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While reading the Bible I have noticed The Holy Spirit seems to be referred to by different names. Grammatically speaking and contextually speaking are these various words referring to The Same Spirit?

Acts 16:7 And when they came to the border of Mysia, they tried to enter Bithynia, but the Spirit of Jesus would not permit them.

Romans 8:9 You, however, are not in the realm of the flesh but are in the realm of the Spirit, if indeed the Spirit of God lives in you. And if anyone does not have the Spirit of Christ, they do not belong to Christ.

John 14:17 the Spirit of truth. The world cannot receive Him, because it neither sees Him nor knows Him. But you do know Him, for He abides with you and will be in you

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  • This is a theological synthesis question, and so not really on-topic here. Some people think all those verses are referring to a distinct personal Holy Spirit, others think that it is not distinct or not personal.
    – curiousdannii
    Feb 16 at 7:27
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    Why is this closed? The question asks about the interpretation of the text, and includes the texts in question.
    – Biblasia
    Feb 16 at 8:09
  • @Biblasia I explained exactly why in my comment.
    – curiousdannii
    Feb 16 at 12:01

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These are references to one Spirit, described in different ways. The quick succession of statements in Romans 8v9 shows that they are two different ways of saying the same thing. The Spirit of God is the Spirit that belongs to Christ.

The best way of understanding the relationship is to go through the statements about the Spirit in the last discourse of John's gospel, where we see the different angles. In ch14 vv16-17, the Father gives the Counsellor, who is also the Spirit of truth, in response to the prayer of Jesus. v26, the Father sends the Spirit "in my name". But in ch15 v26, it Jesus who sends the Counsellor or Spirit of truth "from the Father". And in ch16 v7 "If I go, I will send him to you", and in ch16 v14 part of the function of the spirit of truth is to "glorify me" by speaking of Christ, which is the vital aspect of the "all truth" into which the Spirit will guide them. In short, the Spirit is sent in different ways by Father and Son and belongs to both of them.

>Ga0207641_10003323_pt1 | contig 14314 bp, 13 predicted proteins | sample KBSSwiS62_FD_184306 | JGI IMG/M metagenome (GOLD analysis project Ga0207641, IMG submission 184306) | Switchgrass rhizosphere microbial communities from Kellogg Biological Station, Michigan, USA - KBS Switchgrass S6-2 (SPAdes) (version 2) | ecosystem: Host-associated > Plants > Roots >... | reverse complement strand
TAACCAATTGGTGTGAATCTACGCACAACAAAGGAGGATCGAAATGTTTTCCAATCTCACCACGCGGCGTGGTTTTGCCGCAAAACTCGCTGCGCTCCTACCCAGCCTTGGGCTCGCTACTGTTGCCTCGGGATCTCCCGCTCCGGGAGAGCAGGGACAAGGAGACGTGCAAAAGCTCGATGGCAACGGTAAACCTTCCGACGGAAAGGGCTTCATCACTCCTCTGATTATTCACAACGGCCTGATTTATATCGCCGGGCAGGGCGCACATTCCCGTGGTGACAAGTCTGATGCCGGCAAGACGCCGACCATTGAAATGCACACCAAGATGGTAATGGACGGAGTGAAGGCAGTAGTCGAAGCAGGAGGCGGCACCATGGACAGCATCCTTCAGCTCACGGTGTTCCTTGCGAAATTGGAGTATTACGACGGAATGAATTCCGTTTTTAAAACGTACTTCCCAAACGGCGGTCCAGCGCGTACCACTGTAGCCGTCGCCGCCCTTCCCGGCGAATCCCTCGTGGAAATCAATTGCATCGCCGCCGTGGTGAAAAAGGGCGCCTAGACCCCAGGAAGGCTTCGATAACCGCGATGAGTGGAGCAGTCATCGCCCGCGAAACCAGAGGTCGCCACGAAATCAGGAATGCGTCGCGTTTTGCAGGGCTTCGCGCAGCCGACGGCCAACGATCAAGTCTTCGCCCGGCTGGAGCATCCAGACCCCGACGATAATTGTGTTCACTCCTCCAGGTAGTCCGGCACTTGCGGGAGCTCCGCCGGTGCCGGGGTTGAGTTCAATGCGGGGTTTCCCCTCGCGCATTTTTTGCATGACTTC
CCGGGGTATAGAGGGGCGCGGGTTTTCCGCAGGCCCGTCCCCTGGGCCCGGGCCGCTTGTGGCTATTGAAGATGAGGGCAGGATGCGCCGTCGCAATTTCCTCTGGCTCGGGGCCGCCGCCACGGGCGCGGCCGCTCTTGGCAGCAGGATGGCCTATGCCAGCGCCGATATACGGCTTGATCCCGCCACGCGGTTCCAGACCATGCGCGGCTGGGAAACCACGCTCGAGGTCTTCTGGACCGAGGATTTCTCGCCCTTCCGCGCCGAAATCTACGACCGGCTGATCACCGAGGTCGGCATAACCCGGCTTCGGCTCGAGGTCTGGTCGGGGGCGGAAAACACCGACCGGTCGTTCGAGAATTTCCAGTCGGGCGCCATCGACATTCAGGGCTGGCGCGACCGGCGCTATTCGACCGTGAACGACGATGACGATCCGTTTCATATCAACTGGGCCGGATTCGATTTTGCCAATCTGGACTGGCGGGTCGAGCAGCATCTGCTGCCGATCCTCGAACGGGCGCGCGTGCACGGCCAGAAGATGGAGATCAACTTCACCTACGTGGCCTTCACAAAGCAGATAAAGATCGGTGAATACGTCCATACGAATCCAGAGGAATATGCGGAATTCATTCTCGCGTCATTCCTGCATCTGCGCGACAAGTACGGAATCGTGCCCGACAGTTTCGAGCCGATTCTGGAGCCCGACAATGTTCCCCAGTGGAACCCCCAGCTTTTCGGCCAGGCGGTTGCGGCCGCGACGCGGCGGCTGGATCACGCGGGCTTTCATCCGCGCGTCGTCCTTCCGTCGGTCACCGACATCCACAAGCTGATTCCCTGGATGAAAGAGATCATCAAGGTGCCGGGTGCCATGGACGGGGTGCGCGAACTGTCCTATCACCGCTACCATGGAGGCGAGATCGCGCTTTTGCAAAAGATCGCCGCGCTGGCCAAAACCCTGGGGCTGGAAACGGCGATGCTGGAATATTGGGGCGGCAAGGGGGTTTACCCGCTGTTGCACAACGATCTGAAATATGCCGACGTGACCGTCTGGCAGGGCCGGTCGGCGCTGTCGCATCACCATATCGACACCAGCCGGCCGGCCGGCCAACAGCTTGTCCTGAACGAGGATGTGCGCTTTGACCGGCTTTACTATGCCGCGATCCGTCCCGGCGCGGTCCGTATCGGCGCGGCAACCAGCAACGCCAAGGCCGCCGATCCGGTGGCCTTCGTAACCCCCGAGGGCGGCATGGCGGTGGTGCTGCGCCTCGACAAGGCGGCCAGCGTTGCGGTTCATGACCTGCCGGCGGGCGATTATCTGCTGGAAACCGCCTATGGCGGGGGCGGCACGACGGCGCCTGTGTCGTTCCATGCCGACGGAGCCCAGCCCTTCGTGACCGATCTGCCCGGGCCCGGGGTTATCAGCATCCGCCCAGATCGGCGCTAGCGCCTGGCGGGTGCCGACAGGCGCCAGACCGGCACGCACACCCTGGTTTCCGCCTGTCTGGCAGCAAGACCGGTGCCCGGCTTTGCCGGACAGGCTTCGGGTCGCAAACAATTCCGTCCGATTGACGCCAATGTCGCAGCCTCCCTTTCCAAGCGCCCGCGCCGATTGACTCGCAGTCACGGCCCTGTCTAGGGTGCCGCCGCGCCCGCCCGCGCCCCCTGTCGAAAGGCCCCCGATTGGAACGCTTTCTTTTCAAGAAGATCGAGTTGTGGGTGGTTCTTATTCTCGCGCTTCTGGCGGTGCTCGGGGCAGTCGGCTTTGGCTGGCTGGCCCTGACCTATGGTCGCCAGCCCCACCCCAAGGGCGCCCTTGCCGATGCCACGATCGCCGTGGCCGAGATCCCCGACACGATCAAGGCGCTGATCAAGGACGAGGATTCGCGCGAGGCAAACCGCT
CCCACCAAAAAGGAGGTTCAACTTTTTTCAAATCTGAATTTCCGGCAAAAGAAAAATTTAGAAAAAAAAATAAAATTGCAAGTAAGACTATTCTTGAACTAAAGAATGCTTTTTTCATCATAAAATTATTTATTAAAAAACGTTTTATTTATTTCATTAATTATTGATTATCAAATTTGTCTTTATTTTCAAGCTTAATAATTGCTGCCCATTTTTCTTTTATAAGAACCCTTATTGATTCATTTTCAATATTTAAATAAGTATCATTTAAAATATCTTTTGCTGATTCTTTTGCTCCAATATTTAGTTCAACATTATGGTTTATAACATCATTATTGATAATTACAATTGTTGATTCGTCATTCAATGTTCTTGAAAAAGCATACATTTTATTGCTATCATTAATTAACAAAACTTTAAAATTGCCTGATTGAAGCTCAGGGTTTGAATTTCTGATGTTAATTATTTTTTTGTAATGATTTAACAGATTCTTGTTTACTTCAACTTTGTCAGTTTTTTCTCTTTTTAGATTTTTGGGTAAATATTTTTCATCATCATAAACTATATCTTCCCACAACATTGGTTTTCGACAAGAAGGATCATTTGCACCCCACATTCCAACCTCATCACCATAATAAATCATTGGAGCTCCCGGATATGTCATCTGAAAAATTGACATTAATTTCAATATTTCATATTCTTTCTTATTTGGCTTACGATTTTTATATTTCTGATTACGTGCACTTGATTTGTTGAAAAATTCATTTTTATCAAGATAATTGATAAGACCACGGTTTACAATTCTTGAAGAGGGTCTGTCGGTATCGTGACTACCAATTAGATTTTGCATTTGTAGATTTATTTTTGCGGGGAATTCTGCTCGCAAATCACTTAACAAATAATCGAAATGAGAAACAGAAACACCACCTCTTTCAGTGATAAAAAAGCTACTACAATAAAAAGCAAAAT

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  • The spirit is called the "comforter" (parakletos) in four places. In the only remaining place where the Greek "parakletos" is used, it names our comforter as "Jesus Christ." Unfortunately, translators decided to use "advocate" there instead, obscuring the identification. See 1 John 2:1 in Greek and compare to John 14:26, etc.
    – Biblasia
    Feb 16 at 8:06
  • Quite so. Your point helps to demonstrate how much the Spirit is "of Jesus Christ". In a sense, the Spirit is his representative. Feb 16 at 8:39

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